Tuesday, September 19, 2017

They did it their way

Since my last post was long and complicated, I thought I should follow with something short and simple.  In 1987, the Roper Organization asked "Thinking about the way your own life has turned out so far, would you say it has been primarily a matter of luck or fate, or has it been more a matter of factors which are within your control?"  The same question was asked in CBS News polls in 1996 and 2016.  The results

                  Luck   Your Control   Both    DK
1986           22%        66%             9%       3%
1996           18%        72%             6%       4%
2016           27%        60%             9%       4%

The differences in the relative frequencies of luck and own control are statistically significant.  It seems possible that opinions on this are affected by economic conditions--when people experience bad things like unemployment or reduced income, they are likely to say it's luck.  However, as I recall economic conditions in 1986 and 1996 were roughly like they were in 2016--pretty good but not outstanding.

[Data from the Roper Center for Public Opinion Research]

Sunday, September 17, 2017

More old news

About six months ago, I saw several stories saying that "Having just one black teacher can keep black kids in school," to quote NPR's summary.  They all noted the magnitude of the effect:  almost 40% reduction in dropout rates for low-income black boys.  I located the paper on which the stories were based and thought about posting on it, but it was a long paper by the time I got around to reading it, the attention seemed to have passed.  However, last week's NY Times magazine had a list of statistics on education, and one of them was "exposure to at least one black teacher in Grades 3 to 5 reduced the probability of low-income black male students dropping out of school by almost 40%."  So that led me back to the paper.

The thing that originally attracted my attention was not the general idea that having a black teacher would help to keep black children in school, which seemed plausible, but that it could reduce dropouts by 40% for any group.  There is a lot of data on basic educational outcomes like finishing school, and by the standards of social science it's high quality data.  Moreover, there are a lot of people who have studied the issue, so it seems that any simple and straightforward way to dramatically reduce dropout rates would have been discovered long ago.

The paper reports that the estimated effect on dropout rates is -.04 for all black students, -.06 for persistently low-income black students, and -.12 for persistently low income black male students.  Since about half of students are boys, that suggests that the estimated effect on persistently low income black female students would be about zero, and indeed they report an estimate of 0.00 for that group.  So the issue was treating only the big estimate as worthy of interest.  If you believe that there are differences in the effects on boys and girls (and the difference appears to be statistically significant), both of the estimates are equally important; if you don't, you should just report the estimate for boys and girls combined.  The differences between persistently low income students and other students don't appear to be statistically significant (it's hard to tell from the tables), so maybe you should just report the estimate for all students.

There's also a more complex issue which relates to the way that they got the estimate.  The simple approach would be to do a regression with dropping out as the dependent variable, and having a black teacher plus some other variables as independent variables.    But the authors say that those estimates "are likely biased by unobserved student characteristics that jointly predict classroom assignments and long-run outcomes, even after conditioning on the basic socio-demographic controls in X and school FE (Rothstein 2010). For example, students with lower achievement (Clotfelter, Ladd & Vigdor, 2006) and greater exposure to school discipline (Lindsay & Hart, 2017) are more likely to be matched to black teachers, and these factors likely affect long-run outcomes as well."  That is, black teachers tend to be given the kind of students who are at higher risk of dropping out.  The authors had an idea on how to eliminate this potential bias.  They had multiple students from each school, which means that they could include a dummy variable for each school.  That's a reasonable thing to do, since it's generally agreed that some schools are more effective than others.  They also had five different classes of students:  those who started third grade in 2000, 2001, 2002, 2003, and 2004.  Because of new hires, departures, and leaves, the percent of the teaching staff that was black could change from year to year.  Those personnel changes would depend on idiosyncratic individual factors--getting pregnant, reaching retirement age, having a spouse get a job offer in another state--so they would be random from the point of view of the students.  So you can use within-school variation in the racial composition of the teaching staff over time as a substitute ("instrument") for the original variable (having a black teacher or not) and get unbiased estimates.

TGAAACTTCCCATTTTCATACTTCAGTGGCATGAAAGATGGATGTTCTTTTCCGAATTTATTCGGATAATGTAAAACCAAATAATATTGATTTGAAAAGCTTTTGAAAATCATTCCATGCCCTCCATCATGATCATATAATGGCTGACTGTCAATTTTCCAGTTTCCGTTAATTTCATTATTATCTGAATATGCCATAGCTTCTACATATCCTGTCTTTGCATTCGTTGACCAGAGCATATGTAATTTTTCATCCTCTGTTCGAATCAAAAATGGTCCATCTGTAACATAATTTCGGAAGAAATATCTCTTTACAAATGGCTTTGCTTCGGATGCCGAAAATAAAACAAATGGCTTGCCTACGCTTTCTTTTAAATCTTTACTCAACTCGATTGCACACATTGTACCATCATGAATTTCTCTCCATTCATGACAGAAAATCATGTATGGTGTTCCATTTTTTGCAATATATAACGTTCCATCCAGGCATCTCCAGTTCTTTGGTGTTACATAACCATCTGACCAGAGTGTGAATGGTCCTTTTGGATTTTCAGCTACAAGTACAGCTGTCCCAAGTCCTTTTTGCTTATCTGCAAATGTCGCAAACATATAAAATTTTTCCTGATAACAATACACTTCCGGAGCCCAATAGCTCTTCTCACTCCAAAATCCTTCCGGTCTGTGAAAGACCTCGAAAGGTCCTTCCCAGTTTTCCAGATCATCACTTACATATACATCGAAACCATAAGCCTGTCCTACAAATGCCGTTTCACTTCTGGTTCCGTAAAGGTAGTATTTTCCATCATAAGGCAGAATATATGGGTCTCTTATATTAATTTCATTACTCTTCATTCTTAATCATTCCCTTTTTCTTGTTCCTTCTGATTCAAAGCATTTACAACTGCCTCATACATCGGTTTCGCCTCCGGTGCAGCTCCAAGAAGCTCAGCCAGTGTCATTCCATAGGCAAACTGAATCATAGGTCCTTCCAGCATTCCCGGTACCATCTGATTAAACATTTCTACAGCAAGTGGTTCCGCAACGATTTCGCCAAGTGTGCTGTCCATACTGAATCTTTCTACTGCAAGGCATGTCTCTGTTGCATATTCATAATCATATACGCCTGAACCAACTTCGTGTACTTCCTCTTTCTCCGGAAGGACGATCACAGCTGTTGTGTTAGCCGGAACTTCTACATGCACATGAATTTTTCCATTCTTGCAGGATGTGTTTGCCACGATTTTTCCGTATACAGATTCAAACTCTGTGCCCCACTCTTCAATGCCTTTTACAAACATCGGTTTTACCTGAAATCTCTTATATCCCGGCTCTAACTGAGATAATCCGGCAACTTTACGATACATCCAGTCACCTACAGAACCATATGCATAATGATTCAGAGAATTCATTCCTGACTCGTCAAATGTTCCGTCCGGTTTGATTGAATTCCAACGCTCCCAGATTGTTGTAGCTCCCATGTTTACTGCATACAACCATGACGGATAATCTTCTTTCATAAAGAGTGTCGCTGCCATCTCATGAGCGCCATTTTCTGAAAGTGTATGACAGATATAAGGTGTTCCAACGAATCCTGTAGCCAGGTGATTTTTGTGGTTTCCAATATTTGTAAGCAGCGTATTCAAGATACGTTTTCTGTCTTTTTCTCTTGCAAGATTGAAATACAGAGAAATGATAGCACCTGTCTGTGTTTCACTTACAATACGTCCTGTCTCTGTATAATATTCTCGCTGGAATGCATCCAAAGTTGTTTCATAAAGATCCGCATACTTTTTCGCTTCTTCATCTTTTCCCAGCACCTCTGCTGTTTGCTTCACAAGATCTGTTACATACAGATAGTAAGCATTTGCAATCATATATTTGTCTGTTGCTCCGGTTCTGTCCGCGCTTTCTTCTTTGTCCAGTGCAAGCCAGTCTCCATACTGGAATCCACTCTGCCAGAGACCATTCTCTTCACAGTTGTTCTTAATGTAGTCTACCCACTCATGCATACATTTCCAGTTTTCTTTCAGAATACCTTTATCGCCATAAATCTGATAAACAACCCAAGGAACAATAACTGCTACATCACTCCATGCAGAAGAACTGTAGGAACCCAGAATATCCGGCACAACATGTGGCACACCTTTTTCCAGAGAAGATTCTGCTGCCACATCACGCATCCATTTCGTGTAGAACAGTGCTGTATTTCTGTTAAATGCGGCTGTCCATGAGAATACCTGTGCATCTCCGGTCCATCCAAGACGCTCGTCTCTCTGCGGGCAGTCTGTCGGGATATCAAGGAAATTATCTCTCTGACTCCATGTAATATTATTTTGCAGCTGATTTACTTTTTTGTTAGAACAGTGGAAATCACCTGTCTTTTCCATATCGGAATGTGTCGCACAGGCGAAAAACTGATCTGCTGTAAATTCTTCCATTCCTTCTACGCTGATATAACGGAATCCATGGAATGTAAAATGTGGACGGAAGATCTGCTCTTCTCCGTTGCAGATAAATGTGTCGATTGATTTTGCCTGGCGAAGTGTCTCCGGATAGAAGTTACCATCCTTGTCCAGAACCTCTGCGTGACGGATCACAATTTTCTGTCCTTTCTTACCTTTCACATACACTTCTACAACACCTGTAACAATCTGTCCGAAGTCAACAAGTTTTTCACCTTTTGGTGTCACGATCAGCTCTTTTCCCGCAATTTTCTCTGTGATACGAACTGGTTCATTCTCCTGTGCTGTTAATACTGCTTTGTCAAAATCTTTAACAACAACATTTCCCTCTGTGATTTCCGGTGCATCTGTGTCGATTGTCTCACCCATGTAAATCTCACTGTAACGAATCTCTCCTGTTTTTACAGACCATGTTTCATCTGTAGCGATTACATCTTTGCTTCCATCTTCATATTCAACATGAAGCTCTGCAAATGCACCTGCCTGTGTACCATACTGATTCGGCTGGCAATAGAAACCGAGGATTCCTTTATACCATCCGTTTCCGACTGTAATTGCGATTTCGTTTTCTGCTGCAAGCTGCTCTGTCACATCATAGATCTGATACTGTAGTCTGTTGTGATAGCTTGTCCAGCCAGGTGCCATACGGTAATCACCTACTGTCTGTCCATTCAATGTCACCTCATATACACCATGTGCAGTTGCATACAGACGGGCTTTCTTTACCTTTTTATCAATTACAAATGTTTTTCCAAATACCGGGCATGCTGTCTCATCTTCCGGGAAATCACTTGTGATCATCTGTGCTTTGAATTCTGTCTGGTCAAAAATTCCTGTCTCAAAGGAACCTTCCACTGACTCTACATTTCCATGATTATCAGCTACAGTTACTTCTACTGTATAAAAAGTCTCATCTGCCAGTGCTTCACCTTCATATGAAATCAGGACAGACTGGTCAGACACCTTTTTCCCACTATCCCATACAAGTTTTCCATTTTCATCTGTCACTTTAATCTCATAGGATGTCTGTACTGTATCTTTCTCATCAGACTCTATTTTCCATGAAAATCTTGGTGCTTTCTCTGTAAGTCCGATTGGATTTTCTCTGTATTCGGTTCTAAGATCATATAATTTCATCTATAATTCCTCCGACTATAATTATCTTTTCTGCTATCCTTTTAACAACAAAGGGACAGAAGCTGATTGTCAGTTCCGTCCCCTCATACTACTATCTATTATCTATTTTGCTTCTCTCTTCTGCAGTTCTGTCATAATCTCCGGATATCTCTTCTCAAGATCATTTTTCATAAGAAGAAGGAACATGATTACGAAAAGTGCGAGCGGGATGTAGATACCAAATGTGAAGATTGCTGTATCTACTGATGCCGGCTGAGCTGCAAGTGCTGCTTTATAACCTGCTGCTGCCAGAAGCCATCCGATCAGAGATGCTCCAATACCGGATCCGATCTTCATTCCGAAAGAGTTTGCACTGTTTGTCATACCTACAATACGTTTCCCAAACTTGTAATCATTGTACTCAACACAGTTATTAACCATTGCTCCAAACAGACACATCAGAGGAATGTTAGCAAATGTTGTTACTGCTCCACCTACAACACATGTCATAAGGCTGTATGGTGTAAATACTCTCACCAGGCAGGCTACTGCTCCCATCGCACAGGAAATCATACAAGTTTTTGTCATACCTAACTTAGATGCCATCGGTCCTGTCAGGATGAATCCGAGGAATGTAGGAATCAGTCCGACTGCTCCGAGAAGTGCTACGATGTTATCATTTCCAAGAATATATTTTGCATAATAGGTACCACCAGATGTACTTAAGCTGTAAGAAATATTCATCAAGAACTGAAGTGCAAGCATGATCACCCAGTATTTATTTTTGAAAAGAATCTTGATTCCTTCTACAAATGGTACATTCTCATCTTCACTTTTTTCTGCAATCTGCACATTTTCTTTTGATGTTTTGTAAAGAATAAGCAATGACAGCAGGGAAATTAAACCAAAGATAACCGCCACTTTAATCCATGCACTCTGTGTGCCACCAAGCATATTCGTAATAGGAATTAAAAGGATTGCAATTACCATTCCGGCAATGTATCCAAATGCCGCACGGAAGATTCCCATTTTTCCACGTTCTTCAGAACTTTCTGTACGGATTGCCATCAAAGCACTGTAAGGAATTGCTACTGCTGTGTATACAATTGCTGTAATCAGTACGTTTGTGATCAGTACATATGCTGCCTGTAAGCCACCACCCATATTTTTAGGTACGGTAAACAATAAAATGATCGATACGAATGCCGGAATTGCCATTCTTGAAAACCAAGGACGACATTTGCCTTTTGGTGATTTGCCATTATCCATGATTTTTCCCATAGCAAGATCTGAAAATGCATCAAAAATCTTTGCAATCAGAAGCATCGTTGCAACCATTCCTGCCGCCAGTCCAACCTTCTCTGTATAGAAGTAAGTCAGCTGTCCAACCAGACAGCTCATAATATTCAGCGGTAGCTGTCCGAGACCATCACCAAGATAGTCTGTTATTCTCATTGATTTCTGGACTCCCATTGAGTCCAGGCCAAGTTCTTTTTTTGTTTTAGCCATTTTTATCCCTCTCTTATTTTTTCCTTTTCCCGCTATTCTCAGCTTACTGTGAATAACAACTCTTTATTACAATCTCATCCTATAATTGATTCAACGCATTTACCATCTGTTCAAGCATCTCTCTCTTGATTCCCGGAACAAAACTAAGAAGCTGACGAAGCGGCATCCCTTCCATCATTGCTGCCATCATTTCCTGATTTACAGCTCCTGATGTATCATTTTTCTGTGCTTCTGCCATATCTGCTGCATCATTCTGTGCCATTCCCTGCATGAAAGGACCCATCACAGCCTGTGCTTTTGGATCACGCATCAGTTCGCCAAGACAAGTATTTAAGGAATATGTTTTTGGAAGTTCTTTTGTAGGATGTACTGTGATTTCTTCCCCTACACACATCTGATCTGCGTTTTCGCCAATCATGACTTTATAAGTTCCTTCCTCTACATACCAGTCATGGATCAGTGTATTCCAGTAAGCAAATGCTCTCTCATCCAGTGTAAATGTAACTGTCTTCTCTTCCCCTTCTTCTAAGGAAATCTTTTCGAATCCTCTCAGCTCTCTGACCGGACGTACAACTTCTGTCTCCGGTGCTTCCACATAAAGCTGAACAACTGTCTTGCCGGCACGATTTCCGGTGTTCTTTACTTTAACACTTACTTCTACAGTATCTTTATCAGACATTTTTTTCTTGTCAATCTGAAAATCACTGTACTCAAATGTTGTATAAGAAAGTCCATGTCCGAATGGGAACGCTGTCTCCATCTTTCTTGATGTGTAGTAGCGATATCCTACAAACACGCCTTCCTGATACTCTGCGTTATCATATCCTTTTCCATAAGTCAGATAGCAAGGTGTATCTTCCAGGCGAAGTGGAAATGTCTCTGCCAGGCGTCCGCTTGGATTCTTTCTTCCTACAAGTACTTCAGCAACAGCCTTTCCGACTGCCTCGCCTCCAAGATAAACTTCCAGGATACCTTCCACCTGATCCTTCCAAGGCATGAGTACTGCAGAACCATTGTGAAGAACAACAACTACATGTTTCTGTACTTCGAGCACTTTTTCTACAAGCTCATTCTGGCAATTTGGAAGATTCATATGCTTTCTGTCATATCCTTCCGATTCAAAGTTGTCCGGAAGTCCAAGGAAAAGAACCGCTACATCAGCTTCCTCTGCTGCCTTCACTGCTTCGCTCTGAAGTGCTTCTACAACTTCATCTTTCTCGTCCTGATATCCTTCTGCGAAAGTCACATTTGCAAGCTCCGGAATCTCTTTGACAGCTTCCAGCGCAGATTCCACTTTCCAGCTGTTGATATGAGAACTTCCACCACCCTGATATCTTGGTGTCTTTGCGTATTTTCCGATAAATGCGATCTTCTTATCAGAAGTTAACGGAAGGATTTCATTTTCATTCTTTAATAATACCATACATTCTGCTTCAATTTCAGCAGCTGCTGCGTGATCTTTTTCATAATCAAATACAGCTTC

This approach strikes me as clever but not very convincing.  Teachers' decisions to stay or go will depend partly on how rewarding it is to work in a school.  That could depend on student performance (teachers like it when their students do well) or on things that might affect student performance, like discipline problems, or how well teachers get along with the administration.  Things get more complicated because what matters is differential effects on black and white teachers, but I can think of possibilities here too:  for example, black teachers may be particularly interested in how the black students are doing.  I think I might trust the simple results more than the results from their method--at any rate, I'd like to see them, but they aren't reported in the paper.

This isn't a straightforward mistake, but the sort of difference of judgment that often comes up with research, and the authors could probably say more in defense of their approach.  But I will stick with my original feeling that a 40% reduction in dropout rates for anyone is too big to be believed.